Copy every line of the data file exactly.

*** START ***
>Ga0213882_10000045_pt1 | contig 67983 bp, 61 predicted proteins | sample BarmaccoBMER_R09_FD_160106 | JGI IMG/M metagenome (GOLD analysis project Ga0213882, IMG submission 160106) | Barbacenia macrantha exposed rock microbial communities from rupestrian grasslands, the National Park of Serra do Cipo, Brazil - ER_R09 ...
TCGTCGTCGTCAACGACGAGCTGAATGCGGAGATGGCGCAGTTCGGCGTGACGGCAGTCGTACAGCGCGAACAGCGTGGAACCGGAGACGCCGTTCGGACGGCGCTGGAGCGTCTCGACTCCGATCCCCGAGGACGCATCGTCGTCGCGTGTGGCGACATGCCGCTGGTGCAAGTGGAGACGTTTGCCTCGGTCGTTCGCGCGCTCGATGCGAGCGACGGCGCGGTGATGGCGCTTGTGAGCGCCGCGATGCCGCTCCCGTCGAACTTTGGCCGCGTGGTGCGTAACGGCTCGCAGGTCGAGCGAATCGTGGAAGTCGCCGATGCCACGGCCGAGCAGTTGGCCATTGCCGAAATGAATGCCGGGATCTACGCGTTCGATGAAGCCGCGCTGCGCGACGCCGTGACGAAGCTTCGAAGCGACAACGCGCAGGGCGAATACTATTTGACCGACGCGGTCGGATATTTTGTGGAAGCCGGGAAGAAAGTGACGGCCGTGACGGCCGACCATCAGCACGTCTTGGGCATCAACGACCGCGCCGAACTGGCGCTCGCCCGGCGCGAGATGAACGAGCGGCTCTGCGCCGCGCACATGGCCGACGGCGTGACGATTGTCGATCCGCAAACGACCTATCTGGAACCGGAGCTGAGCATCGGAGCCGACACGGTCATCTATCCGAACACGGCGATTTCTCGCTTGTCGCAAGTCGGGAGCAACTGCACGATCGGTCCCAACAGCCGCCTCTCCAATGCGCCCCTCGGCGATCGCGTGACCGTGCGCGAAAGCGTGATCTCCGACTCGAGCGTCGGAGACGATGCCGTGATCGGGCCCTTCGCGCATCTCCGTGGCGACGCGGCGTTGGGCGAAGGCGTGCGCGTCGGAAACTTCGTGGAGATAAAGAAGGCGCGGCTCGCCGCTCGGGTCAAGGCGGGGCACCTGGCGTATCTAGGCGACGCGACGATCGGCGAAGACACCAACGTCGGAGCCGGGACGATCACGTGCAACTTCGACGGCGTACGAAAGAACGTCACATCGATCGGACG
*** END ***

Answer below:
>Ga0213882_10000045_pt1 | contig 67983 bp, 61 predicted proteins | sample BarmaccoBMER_R09_FD_160106 | JGI IMG/M metagenome (GOLD analysis project Ga0213882, IMG submission 160106) | Barbacenia macrantha exposed rock microbial communities from rupestrian grasslands, the National Park of Serra do Cipo, Brazil - ER_R09 ...
TCGTCGTCGTCAACGACGAGCTGAATGCGGAGATGGCGCAGTTCGGCGTGACGGCAGTCGTACAGCGCGAACAGCGTGGAACCGGAGACGCCGTTCGGACGGCGCTGGAGCGTCTCGACTCCGATCCCCGAGGACGCATCGTCGTCGCGTGTGGCGACATGCCGCTGGTGCAAGTGGAGACGTTTGCCTCGGTCGTTCGCGCGCTCGATGCGAGCGACGGCGCGGTGATGGCGCTTGTGAGCGCCGCGATGCCGCTCCCGTCGAACTTTGGCCGCGTGGTGCGTAACGGCTCGCAGGTCGAGCGAATCGTGGAAGTCGCCGATGCCACGGCCGAGCAGTTGGCCATTGCCGAAATGAATGCCGGGATCTACGCGTTCGATGAAGCCGCGCTGCGCGACGCCGTGACGAAGCTTCGAAGCGACAACGCGCAGGGCGAATACTATTTGACCGACGCGGTCGGATATTTTGTGGAAGCCGGGAAGAAAGTGACGGCCGTGACGGCCGACCATCAGCACGTCTTGGGCATCAACGACCGCGCCGAACTGGCGCTCGCCCGGCGCGAGATGAACGAGCGGCTCTGCGCCGCGCACATGGCCGACGGCGTGACGATTGTCGATCCGCAAACGACCTATCTGGAACCGGAGCTGAGCATCGGAGCCGACACGGTCATCTATCCGAACACGGCGATTTCTCGCTTGTCGCAAGTCGGGAGCAACTGCACGATCGGTCCCAACAGCCGCCTCTCCAATGCGCCCCTCGGCGATCGCGTGACCGTGCGCGAAAGCGTGATCTCCGACTCGAGCGTCGGAGACGATGCCGTGATCGGGCCCTTCGCGCATCTCCGTGGCGACGCGGCGTTGGGCGAAGGCGTGCGCGTCGGAAACTTCGTGGAGATAAAGAAGGCGCGGCTCGCCGCTCGGGTCAAGGCGGGGCACCTGGCGTATCTAGGCGACGCGACGATCGGCGAAGACACCAACGTCGGAGCCGGGACGATCACGTGCAACTTCGACGGCGTACGAAAGAACGTCACATCGATCGGACG